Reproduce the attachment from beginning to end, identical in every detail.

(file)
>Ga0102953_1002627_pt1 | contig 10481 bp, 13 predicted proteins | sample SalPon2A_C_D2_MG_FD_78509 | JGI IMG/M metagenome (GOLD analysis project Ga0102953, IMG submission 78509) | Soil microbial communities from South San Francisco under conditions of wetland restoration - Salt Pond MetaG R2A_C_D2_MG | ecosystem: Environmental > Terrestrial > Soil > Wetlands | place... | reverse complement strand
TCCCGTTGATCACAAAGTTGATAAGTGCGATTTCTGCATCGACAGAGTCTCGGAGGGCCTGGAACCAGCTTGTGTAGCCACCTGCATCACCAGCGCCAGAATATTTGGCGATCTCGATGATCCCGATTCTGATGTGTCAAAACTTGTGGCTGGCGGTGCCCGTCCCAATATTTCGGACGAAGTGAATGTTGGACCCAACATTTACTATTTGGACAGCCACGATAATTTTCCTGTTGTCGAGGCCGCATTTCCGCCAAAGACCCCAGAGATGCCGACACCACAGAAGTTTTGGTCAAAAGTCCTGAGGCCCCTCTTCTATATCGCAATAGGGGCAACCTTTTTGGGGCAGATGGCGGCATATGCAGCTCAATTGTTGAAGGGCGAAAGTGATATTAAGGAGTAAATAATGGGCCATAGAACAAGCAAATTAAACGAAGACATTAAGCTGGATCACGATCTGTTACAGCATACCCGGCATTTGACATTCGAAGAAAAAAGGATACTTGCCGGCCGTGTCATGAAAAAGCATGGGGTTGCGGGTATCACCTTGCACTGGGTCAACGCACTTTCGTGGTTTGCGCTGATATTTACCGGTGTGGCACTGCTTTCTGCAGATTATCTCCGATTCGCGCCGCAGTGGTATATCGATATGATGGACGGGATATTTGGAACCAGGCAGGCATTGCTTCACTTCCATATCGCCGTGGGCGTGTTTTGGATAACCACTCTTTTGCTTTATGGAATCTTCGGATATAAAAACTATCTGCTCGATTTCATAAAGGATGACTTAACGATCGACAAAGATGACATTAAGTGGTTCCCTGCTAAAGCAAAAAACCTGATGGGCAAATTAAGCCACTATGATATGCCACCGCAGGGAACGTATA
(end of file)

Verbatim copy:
>Ga0102953_1002627_pt1 | contig 10481 bp, 13 predicted proteins | sample SalPon2A_C_D2_MG_FD_78509 | JGI IMG/M metagenome (GOLD analysis project Ga0102953, IMG submission 78509) | Soil microbial communities from South San Francisco under conditions of wetland restoration - Salt Pond MetaG R2A_C_D2_MG | ecosystem: Environmental > Terrestrial > Soil > Wetlands | place... | reverse complement strand
TCCCGTTGATCACAAAGTTGATAAGTGCGATTTCTGCATCGACAGAGTCTCGGAGGGCCTGGAACCAGCTTGTGTAGCCACCTGCATCACCAGCGCCAGAATATTTGGCGATCTCGATGATCCCGATTCTGATGTGTCAAAACTTGTGGCTGGCGGTGCCCGTCCCAATATTTCGGACGAAGTGAATGTTGGACCCAACATTTACTATTTGGACAGCCACGATAATTTTCCTGTTGTCGAGGCCGCATTTCCGCCAAAGACCCCAGAGATGCCGACACCACAGAAGTTTTGGTCAAAAGTCCTGAGGCCCCTCTTCTATATCGCAATAGGGGCAACCTTTTTGGGGCAGATGGCGGCATATGCAGCTCAATTGTTGAAGGGCGAAAGTGATATTAAGGAGTAAATAATGGGCCATAGAACAAGCAAATTAAACGAAGACATTAAGCTGGATCACGATCTGTTACAGCATACCCGGCATTTGACATTCGAAGAAAAAAGGATACTTGCCGGCCGTGTCATGAAAAAGCATGGGGTTGCGGGTATCACCTTGCACTGGGTCAACGCACTTTCGTGGTTTGCGCTGATATTTACCGGTGTGGCACTGCTTTCTGCAGATTATCTCCGATTCGCGCCGCAGTGGTATATCGATATGATGGACGGGATATTTGGAACCAGGCAGGCATTGCTTCACTTCCATATCGCCGTGGGCGTGTTTTGGATAACCACTCTTTTGCTTTATGGAATCTTCGGATATAAAAACTATCTGCTCGATTTCATAAAGGATGACTTAACGATCGACAAAGATGACATTAAGTGGTTCCCTGCTAAAGCAAAAAACCTGATGGGCAAATTAAGCCACTATGATATGCCACCGCAGGGAACGTATA